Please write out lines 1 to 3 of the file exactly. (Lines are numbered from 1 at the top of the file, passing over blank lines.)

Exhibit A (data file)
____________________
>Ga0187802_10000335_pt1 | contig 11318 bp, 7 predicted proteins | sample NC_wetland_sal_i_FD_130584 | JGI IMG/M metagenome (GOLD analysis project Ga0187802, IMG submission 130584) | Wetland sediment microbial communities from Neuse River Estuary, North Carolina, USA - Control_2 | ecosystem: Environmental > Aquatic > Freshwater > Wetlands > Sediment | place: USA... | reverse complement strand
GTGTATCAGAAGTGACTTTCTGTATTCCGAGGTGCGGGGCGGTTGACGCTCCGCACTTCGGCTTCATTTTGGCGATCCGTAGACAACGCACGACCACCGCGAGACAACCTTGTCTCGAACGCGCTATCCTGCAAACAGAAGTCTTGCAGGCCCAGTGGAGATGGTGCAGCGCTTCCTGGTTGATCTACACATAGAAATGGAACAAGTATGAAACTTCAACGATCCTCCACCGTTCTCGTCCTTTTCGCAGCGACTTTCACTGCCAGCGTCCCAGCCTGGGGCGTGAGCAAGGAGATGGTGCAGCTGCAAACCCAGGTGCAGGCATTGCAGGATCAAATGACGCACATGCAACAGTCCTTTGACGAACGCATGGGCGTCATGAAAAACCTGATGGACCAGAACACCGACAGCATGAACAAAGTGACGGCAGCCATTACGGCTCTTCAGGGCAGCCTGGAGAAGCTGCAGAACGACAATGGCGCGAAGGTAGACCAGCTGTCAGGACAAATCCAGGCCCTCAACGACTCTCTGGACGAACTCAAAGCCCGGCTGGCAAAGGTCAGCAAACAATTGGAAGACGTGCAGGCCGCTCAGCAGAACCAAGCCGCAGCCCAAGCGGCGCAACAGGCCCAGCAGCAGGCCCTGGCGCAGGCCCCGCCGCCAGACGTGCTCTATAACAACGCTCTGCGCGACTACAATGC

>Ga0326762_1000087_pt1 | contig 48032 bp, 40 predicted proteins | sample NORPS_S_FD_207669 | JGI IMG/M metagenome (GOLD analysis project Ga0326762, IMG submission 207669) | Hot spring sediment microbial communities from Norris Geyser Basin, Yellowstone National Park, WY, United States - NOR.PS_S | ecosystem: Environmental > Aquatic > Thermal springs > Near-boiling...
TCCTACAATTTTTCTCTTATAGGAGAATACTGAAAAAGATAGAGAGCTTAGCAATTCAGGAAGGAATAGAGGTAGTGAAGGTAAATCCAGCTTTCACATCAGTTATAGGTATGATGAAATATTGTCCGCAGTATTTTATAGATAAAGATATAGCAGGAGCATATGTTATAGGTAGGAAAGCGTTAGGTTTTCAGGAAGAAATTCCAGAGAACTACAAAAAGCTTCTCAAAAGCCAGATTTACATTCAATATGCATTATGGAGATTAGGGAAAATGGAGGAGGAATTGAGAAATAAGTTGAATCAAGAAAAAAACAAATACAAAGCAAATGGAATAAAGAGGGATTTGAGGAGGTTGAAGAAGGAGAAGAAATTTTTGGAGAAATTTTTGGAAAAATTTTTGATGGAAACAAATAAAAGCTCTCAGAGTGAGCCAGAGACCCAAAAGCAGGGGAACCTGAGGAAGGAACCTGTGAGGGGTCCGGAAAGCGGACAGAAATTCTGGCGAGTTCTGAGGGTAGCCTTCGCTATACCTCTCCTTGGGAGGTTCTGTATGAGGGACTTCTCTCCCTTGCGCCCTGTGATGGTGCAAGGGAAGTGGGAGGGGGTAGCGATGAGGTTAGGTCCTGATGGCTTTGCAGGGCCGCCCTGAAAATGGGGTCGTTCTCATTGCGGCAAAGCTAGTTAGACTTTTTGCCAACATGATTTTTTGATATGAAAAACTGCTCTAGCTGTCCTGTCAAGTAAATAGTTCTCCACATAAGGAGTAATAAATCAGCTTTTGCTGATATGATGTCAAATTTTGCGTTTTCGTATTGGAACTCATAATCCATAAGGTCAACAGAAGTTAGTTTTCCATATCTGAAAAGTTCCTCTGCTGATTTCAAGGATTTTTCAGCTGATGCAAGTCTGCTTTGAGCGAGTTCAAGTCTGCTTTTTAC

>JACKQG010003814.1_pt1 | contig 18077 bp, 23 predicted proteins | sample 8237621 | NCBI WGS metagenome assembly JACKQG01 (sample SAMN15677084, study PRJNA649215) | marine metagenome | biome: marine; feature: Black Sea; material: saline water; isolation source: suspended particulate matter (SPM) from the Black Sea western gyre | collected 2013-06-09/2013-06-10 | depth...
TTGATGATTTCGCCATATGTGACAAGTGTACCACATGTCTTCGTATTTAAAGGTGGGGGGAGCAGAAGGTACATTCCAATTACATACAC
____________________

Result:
>Ga0187802_10000335_pt1 | contig 11318 bp, 7 predicted proteins | sample NC_wetland_sal_i_FD_130584 | JGI IMG/M metagenome (GOLD analysis project Ga0187802, IMG submission 130584) | Wetland sediment microbial communities from Neuse River Estuary, North Carolina, USA - Control_2 | ecosystem: Environmental > Aquatic > Freshwater > Wetlands > Sediment | place: USA... | reverse complement strand
GTGTATCAGAAGTGACTTTCTGTATTCCGAGGTGCGGGGCGGTTGACGCTCCGCACTTCGGCTTCATTTTGGCGATCCGTAGACAACGCACGACCACCGCGAGACAACCTTGTCTCGAACGCGCTATCCTGCAAACAGAAGTCTTGCAGGCCCAGTGGAGATGGTGCAGCGCTTCCTGGTTGATCTACACATAGAAATGGAACAAGTATGAAACTTCAACGATCCTCCACCGTTCTCGTCCTTTTCGCAGCGACTTTCACTGCCAGCGTCCCAGCCTGGGGCGTGAGCAAGGAGATGGTGCAGCTGCAAACCCAGGTGCAGGCATTGCAGGATCAAATGACGCACATGCAACAGTCCTTTGACGAACGCATGGGCGTCATGAAAAACCTGATGGACCAGAACACCGACAGCATGAACAAAGTGACGGCAGCCATTACGGCTCTTCAGGGCAGCCTGGAGAAGCTGCAGAACGACAATGGCGCGAAGGTAGACCAGCTGTCAGGACAAATCCAGGCCCTCAACGACTCTCTGGACGAACTCAAAGCCCGGCTGGCAAAGGTCAGCAAACAATTGGAAGACGTGCAGGCCGCTCAGCAGAACCAAGCCGCAGCCCAAGCGGCGCAACAGGCCCAGCAGCAGGCCCTGGCGCAGGCCCCGCCGCCAGACGTGCTCTATAACAACGCTCTGCGCGACTACAATGC

>Ga0326762_1000087_pt1 | contig 48032 bp, 40 predicted proteins | sample NORPS_S_FD_207669 | JGI IMG/M metagenome (GOLD analysis project Ga0326762, IMG submission 207669) | Hot spring sediment microbial communities from Norris Geyser Basin, Yellowstone National Park, WY, United States - NOR.PS_S | ecosystem: Environmental > Aquatic > Thermal springs > Near-boiling...